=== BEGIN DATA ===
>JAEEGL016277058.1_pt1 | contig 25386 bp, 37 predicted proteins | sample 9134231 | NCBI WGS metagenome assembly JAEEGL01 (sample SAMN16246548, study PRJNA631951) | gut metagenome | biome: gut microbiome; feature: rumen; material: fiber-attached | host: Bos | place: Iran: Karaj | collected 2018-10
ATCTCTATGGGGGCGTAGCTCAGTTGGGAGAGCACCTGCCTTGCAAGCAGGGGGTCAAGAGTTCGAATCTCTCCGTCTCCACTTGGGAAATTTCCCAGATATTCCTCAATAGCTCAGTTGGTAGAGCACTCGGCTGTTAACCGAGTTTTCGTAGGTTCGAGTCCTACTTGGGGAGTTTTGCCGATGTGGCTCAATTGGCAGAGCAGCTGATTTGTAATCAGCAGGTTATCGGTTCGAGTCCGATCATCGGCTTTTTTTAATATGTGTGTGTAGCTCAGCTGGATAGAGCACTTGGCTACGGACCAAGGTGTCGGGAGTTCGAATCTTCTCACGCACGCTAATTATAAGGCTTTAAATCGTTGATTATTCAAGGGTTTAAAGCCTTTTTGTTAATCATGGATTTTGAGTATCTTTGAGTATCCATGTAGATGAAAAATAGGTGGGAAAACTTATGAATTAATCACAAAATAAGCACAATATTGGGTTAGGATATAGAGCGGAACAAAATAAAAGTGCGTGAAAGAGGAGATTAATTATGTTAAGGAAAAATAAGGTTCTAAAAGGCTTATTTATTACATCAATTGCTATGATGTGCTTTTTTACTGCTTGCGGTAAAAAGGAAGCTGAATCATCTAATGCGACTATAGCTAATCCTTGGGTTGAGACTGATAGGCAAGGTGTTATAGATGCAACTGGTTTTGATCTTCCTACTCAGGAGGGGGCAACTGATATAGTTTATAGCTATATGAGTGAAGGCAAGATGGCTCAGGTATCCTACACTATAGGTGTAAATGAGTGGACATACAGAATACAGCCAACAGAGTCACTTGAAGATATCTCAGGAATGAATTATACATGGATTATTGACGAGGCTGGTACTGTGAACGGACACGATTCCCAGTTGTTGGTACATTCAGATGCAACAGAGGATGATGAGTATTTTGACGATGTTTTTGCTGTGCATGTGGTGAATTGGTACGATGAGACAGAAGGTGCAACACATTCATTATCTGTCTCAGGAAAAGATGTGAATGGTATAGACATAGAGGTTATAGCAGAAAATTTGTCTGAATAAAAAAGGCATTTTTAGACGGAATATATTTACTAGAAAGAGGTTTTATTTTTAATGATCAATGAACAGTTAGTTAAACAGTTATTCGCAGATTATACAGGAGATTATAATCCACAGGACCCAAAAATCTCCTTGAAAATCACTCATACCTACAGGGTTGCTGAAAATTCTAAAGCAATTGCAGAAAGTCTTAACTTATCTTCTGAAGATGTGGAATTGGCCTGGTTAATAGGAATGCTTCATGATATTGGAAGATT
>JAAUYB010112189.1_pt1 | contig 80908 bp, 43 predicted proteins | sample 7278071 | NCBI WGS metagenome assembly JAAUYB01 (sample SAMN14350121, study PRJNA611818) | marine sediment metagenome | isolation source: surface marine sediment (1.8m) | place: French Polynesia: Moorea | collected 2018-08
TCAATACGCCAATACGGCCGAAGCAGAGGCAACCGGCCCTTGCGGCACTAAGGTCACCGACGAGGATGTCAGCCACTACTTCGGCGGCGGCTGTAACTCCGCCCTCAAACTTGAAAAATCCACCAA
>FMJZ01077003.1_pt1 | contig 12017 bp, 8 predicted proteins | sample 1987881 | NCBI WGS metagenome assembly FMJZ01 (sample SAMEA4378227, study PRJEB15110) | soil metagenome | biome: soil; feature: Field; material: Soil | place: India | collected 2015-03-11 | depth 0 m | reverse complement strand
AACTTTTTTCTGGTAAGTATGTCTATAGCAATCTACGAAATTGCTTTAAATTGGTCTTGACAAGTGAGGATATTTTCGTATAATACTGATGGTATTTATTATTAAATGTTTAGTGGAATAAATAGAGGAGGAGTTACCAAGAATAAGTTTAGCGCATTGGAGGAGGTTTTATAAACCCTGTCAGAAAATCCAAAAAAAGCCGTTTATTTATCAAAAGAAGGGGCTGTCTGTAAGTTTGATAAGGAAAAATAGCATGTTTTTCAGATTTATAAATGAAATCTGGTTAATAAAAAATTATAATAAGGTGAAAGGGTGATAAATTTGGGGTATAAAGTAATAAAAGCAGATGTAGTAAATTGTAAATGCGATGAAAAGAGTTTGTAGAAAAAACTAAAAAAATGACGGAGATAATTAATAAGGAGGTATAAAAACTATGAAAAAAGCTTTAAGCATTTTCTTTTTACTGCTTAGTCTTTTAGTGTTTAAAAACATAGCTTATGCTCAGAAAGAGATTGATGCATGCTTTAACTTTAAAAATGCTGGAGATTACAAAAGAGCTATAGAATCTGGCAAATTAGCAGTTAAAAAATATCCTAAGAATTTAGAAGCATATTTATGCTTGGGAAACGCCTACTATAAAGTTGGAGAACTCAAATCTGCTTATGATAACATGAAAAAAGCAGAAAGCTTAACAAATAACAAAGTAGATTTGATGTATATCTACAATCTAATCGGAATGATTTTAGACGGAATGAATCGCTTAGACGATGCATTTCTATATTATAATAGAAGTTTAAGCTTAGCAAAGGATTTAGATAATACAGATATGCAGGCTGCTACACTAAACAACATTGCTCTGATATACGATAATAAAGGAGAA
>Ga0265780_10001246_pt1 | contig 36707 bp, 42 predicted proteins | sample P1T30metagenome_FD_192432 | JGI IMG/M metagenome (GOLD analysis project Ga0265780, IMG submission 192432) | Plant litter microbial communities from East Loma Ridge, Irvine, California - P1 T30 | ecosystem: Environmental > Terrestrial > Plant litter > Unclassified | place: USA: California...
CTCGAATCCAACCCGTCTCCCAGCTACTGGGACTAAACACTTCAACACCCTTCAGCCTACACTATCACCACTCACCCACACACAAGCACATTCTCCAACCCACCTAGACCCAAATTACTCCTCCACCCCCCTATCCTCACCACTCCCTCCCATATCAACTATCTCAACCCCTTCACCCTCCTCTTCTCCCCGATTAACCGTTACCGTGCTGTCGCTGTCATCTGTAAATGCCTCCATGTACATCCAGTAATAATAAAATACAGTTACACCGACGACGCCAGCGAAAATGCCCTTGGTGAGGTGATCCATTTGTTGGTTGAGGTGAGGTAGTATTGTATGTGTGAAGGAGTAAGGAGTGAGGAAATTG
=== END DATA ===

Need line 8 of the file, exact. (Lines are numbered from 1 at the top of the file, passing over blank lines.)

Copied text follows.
CTCGAATCCAACCCGTCTCCCAGCTACTGGGACTAAACACTTCAACACCCTTCAGCCTACACTATCACCACTCACCCACACACAAGCACATTCTCCAACCCACCTAGACCCAAATTACTCCTCCACCCCCCTATCCTCACCACTCCCTCCCATATCAACTATCTCAACCCCTTCACCCTCCTCTTCTCCCCGATTAACCGTTACCGTGCTGTCGCTGTCATCTGTAAATGCCTCCATGTACATCCAGTAATAATAAAATACAGTTACACCGACGACGCCAGCGAAAATGCCCTTGGTGAGGTGATCCATTTGTTGGTTGAGGTGAGGTAGTATTGTATGTGTGAAGGAGTAAGGAGTGAGGAAATTG